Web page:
The authors of this paper do not have any commercial associations that might pose a conflict of interest in connection with this manuscript.
Depressive personality styles and bipolar spectrum disorders: prospective tests of the event congruency hypothesis
Article first published online: 18 JUL 2006
Volume 8, Issue 4, pages 382–399, August 2006
How to Cite
Francis-Raniere, E. L., Alloy, L. B. and Abramson, L. Y. (2006), Depressive personality styles and bipolar spectrum disorders: prospective tests of the event congruency hypothesis. Bipolar Disorders, 8: 382–399. doi: 10.1111/j.1399-5618.2006.00337.x
- Issue published online: 18 JUL 2006
- Article first published online: 18 JUL 2006
- Received 3 August 2004, revised and accepted for publication 17 February 2006
- bipolar spectrum disorder;
- life events;
Objectives: Research on unipolar depression has found that life events that are congruent with an individual's personality style increase vulnerability to depression (event congruency hypothesis). We tested whether the interaction of personality style and congruent life events predicted prospective increases in depressive and hypomanic symptoms among bipolar spectrum individuals over a 4-month follow-up.
Methods: We followed 106 bipolar II or cyclothymic individuals prospectively for 4 months. Participants completed three measures of personality style at time 1 and a life event scale and semi-structured life events and diagnostic interviews at follow-up. Life events were coded as congruent or non-congruent with the personality styles.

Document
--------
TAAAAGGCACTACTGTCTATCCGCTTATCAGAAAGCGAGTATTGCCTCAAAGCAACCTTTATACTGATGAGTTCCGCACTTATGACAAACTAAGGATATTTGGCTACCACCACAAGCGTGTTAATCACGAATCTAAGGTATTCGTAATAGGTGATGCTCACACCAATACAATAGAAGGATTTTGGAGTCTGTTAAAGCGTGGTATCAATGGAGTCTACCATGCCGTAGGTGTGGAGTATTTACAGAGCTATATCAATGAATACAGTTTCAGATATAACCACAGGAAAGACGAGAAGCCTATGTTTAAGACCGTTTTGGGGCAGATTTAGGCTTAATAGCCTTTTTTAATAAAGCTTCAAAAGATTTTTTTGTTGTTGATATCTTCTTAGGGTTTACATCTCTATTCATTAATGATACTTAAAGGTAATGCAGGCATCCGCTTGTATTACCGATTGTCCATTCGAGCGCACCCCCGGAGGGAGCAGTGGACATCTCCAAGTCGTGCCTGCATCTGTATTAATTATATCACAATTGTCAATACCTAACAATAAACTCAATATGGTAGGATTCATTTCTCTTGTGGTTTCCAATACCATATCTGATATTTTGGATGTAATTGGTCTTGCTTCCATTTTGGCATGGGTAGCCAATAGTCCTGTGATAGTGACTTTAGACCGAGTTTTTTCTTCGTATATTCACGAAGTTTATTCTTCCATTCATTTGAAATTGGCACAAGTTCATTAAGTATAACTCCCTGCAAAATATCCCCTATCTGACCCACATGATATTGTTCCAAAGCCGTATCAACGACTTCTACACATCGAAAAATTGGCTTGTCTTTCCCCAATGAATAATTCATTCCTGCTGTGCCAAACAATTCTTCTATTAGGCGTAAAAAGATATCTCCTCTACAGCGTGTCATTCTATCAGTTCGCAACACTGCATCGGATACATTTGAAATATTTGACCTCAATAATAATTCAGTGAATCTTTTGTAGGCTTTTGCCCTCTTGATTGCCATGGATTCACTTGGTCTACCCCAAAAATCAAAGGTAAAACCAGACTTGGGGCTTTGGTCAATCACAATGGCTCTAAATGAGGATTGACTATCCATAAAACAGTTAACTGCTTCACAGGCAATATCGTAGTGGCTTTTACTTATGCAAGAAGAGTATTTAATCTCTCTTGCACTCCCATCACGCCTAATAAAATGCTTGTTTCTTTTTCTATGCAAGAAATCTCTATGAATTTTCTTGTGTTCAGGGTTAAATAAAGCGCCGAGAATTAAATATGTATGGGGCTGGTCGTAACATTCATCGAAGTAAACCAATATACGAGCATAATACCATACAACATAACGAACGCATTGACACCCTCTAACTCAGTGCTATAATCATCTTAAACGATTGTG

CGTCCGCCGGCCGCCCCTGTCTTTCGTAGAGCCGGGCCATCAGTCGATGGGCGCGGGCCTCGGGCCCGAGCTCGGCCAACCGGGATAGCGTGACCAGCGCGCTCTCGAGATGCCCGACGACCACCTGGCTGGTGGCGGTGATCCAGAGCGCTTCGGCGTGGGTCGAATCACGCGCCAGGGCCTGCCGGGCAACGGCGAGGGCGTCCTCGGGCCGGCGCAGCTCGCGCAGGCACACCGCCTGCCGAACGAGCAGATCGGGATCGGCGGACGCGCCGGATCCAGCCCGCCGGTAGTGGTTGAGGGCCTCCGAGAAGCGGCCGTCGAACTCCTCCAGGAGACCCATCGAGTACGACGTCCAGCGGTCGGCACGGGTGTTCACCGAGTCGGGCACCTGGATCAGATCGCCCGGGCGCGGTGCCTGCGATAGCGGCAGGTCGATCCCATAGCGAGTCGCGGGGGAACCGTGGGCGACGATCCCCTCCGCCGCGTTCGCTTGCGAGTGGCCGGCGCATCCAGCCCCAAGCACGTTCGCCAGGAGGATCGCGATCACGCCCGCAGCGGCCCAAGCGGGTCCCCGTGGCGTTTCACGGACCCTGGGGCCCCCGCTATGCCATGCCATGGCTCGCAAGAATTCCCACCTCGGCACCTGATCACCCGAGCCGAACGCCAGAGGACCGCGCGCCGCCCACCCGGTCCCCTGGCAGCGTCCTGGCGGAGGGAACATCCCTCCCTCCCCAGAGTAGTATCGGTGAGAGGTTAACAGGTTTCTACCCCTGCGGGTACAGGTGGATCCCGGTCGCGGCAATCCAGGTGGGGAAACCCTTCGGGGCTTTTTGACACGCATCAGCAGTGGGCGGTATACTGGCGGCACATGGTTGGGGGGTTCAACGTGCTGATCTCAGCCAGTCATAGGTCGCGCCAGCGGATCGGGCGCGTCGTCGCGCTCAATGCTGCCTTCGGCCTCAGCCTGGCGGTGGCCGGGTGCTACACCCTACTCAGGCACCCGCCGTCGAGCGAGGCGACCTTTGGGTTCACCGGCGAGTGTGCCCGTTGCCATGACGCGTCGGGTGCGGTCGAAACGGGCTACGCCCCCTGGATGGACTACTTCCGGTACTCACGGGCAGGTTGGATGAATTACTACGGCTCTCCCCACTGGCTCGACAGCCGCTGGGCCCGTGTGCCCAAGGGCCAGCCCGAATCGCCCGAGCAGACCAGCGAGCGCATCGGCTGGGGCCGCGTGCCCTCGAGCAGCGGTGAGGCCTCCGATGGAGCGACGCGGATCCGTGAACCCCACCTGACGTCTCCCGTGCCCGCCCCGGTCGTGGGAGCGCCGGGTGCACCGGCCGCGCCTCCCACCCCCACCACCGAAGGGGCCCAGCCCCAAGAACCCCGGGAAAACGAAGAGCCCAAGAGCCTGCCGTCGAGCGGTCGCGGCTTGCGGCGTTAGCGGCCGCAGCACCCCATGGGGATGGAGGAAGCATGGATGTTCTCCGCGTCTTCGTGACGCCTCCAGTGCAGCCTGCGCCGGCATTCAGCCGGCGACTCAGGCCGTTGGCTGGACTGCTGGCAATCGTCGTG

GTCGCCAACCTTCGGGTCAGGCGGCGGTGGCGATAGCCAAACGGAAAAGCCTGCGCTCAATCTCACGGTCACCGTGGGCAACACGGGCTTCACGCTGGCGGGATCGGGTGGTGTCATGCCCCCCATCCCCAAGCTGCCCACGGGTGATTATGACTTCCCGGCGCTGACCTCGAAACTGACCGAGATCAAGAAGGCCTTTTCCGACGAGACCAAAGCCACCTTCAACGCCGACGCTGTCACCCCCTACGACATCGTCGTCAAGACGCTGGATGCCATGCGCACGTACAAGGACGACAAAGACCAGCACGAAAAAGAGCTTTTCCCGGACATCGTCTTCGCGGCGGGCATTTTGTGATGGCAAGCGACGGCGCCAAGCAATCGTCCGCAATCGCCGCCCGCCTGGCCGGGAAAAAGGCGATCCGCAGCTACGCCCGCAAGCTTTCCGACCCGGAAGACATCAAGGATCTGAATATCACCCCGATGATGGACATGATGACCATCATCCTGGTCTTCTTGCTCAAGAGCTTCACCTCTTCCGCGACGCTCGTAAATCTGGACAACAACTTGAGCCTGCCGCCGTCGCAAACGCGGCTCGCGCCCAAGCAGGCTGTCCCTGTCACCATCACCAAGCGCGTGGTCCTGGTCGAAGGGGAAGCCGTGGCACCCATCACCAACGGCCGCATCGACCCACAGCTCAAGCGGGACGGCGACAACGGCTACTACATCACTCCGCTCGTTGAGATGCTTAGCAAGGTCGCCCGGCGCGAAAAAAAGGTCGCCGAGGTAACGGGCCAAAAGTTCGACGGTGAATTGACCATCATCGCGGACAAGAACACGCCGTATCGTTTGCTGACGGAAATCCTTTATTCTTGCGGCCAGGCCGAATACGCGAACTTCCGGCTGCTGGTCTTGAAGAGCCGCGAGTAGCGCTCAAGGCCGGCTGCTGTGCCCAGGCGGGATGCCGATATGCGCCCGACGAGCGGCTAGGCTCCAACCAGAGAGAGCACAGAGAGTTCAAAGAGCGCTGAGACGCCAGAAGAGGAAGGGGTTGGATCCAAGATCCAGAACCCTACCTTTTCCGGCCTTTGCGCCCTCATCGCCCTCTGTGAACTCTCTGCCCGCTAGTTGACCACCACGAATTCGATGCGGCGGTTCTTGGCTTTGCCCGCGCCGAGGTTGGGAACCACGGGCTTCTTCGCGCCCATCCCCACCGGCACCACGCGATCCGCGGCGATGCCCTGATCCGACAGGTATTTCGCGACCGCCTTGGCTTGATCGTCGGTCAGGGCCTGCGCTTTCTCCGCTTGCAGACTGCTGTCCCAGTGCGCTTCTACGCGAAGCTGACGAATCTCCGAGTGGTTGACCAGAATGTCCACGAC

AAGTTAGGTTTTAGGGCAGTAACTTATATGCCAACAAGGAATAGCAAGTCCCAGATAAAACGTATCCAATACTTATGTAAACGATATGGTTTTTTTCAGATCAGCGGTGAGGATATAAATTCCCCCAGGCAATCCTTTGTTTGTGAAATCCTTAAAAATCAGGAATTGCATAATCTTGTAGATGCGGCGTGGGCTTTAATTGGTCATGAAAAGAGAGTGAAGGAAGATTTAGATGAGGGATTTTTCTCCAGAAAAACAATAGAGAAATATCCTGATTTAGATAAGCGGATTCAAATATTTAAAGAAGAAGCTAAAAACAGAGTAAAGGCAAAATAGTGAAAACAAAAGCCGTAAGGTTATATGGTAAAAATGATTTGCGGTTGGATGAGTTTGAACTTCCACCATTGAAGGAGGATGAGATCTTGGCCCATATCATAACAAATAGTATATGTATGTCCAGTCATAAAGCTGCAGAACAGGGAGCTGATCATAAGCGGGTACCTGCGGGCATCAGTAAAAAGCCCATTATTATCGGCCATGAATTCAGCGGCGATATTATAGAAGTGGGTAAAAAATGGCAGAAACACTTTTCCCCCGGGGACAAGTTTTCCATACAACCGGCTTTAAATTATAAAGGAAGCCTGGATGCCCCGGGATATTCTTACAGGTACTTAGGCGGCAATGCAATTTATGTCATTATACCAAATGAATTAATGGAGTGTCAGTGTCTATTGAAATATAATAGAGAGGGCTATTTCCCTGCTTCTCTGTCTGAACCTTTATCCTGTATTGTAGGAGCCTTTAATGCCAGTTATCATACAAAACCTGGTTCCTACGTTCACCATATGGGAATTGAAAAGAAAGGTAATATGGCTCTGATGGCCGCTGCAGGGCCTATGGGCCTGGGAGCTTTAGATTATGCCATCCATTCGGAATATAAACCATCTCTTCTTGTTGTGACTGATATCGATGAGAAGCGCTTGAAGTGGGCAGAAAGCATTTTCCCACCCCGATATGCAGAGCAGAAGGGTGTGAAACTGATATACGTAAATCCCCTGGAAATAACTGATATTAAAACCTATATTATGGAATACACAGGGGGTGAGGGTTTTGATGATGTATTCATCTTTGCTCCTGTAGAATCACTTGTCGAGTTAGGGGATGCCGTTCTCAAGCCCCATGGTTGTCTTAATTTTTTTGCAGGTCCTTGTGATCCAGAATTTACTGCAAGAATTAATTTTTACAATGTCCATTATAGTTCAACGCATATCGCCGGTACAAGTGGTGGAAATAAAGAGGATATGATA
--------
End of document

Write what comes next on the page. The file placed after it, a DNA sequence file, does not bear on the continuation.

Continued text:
Results: A personality style characterized by self-criticism and performance evaluation interacted with congruent negative and positive events, respectively, to predict increases in depressive and hypomanic symptoms, respectively, over the 4 months. In contrast, an attachment-oriented personality style buffered against depression following congruent negative events.
Conclusion: Consistent with the event congruency hypothesis, a personality style focused on performance, high self-standards, and self-criticism may increase vulnerability to both depressive and hypomanic symptoms when bipolar individuals confront life events congruent with this style. In contrast, a personality style concerned with attachment to others may buffer against depression when bipolar individuals face congruent negative events.